Women as Property
There is nothing in the Koran, the book of basic Islamic teachings, that permits or sanctions honor killings. However, the view of women as property with no rights of their own is deeply rooted in Islamic culture, Tahira Shahid Khan, a professor specializing in women's issues at the Aga Khan University in Pakistan, wrote in Chained to Custom, a review of honor killings published in 1999.
"Women are considered the property of the males in their family irrespective of their class, ethnic, or religious group. The owner of the property has the right to decide its fate. The concept of ownership has turned women into a commodity which can be exchanged, bought and sold."
Honor killings are perpetrated for a wide range of offenses. Marital infidelity, pre-marital sex, flirting, or even failing to serve a meal on time can all be perceived as impugning the family honor.
Amnesty International has reported on one case in which a husband murdered his wife based on a dream that she had betrayed him. In Turkey, a young woman's throat was slit in the town square because a love ballad had been dedicated to her over the radio.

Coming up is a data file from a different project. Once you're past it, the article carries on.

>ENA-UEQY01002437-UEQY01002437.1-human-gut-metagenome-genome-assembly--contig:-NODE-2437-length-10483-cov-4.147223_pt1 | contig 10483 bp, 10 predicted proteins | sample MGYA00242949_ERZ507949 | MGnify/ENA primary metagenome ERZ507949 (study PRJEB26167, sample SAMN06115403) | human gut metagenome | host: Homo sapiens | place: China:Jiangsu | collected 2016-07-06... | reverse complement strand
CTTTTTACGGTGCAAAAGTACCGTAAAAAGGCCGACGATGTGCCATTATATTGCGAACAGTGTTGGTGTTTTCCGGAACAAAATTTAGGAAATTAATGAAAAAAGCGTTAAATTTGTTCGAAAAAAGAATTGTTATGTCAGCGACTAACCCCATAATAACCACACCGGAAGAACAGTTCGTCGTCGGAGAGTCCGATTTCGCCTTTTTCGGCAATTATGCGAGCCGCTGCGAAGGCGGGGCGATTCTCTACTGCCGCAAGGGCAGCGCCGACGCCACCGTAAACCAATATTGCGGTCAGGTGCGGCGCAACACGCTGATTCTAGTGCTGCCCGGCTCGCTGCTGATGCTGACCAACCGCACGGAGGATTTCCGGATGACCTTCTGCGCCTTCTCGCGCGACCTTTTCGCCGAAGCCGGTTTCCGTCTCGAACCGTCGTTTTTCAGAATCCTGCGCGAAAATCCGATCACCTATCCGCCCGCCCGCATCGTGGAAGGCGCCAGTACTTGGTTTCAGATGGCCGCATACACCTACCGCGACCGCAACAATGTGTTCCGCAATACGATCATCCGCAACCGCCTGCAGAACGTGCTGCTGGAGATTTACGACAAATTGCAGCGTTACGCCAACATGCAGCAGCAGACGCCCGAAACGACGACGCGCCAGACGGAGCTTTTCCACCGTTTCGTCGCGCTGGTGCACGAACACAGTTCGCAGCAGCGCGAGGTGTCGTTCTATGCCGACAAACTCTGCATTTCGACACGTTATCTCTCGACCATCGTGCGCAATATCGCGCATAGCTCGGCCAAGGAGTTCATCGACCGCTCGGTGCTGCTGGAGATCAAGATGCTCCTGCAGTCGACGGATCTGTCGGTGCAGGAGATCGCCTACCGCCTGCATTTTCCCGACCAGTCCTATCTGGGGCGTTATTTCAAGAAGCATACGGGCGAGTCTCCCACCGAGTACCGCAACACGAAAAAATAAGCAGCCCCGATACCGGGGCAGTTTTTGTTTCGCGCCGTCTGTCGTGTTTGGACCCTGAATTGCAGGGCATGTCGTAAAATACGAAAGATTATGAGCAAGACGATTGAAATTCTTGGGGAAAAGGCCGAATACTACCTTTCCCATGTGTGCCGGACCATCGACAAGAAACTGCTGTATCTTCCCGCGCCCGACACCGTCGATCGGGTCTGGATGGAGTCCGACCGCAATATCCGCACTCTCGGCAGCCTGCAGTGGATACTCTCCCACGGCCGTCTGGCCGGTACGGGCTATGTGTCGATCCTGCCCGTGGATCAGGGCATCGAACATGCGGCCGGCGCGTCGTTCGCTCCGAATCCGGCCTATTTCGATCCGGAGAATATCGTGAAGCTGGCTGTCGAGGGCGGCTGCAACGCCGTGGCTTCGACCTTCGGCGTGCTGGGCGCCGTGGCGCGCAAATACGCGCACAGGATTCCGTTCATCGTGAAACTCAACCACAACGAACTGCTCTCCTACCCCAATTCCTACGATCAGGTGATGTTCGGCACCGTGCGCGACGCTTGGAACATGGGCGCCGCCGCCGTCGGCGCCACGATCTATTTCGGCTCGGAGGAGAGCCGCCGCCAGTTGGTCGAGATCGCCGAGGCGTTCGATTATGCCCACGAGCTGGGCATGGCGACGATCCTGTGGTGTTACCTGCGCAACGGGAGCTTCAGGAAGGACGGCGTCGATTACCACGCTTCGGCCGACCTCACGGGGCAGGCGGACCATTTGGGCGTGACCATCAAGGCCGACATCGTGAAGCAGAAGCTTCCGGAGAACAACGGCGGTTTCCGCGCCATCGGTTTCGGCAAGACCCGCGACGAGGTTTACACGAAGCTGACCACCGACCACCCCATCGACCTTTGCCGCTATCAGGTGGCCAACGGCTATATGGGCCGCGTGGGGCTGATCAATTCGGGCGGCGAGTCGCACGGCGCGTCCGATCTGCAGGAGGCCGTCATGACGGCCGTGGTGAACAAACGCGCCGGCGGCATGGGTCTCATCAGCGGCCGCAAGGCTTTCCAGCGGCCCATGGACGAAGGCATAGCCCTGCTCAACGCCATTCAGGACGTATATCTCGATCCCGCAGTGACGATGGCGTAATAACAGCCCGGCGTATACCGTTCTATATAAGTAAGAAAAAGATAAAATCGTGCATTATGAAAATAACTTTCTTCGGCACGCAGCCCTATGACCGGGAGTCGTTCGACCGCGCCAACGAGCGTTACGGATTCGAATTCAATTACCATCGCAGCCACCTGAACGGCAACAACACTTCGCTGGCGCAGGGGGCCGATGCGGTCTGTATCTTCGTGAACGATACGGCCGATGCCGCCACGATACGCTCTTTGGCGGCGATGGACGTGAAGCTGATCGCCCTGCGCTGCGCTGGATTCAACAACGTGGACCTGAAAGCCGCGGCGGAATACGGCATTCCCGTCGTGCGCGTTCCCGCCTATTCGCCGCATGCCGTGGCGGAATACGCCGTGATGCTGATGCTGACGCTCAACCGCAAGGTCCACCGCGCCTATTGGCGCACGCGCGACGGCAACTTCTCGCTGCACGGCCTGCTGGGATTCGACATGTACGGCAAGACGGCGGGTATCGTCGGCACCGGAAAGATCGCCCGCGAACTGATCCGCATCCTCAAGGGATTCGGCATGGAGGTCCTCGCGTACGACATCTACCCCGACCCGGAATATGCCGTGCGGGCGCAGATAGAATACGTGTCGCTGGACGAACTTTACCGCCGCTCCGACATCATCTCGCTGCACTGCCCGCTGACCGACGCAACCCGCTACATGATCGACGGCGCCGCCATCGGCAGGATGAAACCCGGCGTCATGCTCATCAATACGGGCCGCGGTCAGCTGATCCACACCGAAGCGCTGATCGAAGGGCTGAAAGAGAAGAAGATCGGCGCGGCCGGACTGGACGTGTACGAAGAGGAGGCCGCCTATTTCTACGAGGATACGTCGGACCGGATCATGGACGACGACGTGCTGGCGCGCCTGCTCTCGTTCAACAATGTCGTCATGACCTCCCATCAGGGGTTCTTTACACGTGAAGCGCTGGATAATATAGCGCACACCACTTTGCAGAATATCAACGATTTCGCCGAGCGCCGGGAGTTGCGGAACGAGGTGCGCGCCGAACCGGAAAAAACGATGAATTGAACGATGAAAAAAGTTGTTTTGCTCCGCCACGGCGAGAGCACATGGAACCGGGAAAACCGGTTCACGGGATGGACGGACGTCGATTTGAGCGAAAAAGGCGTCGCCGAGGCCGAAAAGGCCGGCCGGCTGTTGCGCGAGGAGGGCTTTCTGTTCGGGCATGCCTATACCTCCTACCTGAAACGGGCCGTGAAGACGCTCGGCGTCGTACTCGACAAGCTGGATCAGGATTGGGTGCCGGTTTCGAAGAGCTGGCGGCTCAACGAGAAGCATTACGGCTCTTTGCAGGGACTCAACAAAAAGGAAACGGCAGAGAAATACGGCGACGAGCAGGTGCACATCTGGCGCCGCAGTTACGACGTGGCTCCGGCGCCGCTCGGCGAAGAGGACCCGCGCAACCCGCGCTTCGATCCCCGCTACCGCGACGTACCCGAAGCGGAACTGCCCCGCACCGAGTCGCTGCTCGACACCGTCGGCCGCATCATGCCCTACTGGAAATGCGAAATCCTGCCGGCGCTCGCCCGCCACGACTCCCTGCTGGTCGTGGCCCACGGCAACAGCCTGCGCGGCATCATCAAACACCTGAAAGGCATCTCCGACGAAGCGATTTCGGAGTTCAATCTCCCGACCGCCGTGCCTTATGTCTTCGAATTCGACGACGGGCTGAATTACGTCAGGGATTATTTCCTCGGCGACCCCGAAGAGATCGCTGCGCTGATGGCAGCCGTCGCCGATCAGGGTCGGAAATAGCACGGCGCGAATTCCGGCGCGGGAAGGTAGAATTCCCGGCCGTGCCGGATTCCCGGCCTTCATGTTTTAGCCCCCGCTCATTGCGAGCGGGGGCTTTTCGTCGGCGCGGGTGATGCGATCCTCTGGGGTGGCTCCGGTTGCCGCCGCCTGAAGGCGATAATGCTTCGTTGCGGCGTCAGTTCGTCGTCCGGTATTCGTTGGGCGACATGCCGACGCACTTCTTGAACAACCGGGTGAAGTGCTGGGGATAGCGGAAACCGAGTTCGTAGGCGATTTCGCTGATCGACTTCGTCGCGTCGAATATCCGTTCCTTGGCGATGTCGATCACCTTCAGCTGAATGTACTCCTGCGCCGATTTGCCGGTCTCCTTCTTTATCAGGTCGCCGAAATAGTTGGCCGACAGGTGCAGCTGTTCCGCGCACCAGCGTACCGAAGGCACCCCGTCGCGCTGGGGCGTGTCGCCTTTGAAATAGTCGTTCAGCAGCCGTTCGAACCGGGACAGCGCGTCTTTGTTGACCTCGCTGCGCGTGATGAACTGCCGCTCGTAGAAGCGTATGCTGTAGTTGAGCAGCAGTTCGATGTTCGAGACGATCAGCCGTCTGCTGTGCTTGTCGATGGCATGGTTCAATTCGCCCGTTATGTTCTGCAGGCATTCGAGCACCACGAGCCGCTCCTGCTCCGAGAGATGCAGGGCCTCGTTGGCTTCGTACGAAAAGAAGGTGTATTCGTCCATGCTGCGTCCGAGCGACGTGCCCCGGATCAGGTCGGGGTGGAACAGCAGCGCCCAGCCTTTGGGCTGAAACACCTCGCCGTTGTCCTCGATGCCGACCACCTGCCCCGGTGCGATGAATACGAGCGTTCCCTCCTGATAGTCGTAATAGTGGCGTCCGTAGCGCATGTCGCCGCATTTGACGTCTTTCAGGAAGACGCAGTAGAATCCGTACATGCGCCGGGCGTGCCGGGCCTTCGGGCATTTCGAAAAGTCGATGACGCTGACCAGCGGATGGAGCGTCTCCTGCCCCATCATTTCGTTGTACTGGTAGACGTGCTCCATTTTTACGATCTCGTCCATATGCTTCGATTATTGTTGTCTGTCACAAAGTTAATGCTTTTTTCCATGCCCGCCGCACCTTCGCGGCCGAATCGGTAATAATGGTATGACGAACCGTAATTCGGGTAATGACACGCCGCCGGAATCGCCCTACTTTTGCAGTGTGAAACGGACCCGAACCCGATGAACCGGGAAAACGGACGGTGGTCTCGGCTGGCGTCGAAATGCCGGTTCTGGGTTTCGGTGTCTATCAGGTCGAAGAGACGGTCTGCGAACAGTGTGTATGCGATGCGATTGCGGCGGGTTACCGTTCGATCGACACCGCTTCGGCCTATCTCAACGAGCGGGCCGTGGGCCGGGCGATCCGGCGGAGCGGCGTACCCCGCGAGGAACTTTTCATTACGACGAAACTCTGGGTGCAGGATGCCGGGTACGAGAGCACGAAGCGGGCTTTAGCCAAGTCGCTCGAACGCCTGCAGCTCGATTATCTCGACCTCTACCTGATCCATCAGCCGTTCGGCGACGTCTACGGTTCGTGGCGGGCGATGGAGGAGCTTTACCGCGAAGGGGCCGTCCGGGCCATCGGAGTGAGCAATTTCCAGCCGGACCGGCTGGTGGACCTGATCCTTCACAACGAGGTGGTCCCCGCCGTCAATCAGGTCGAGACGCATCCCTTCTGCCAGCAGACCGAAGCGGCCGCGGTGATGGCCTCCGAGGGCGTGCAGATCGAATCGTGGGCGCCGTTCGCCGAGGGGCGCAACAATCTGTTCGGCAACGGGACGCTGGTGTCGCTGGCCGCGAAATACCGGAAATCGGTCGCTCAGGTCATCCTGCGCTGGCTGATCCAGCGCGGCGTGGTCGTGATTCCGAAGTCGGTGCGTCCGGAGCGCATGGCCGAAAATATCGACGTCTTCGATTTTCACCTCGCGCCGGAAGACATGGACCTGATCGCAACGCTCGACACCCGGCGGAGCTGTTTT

In a society where most marriages are arranged by fathers and money is often exchanged, a woman's desire to choose her own husband—or to seek a divorce—can be viewed as a major act of defiance that damages the honor of the man who negotiated the deal.
Even victims of rape are vulnerable. In a widely reported case in March of 1999, a 16-year-old mentally retarded girl who was raped in the Northwest Frontier province of Pakistan was turned over to her tribe's judicial council. Even though the crime was reported to the police and the perpetrator was arrested, the Pathan tribesmen decided that she had brought shame to her tribe and she was killed in front of a tribal gathering.
The teenage brothers of victims are frequently directed to commit the murder because, as minors, they would be subject to considerably lighter sentencing if there is legal action. Typically, they would serve only three months to a year.
In the Name of Family Honor
Officials often claim that nothing can be done to halt the practice because the concept of women's rights is not culturally relevant to deeply patriarchal societies.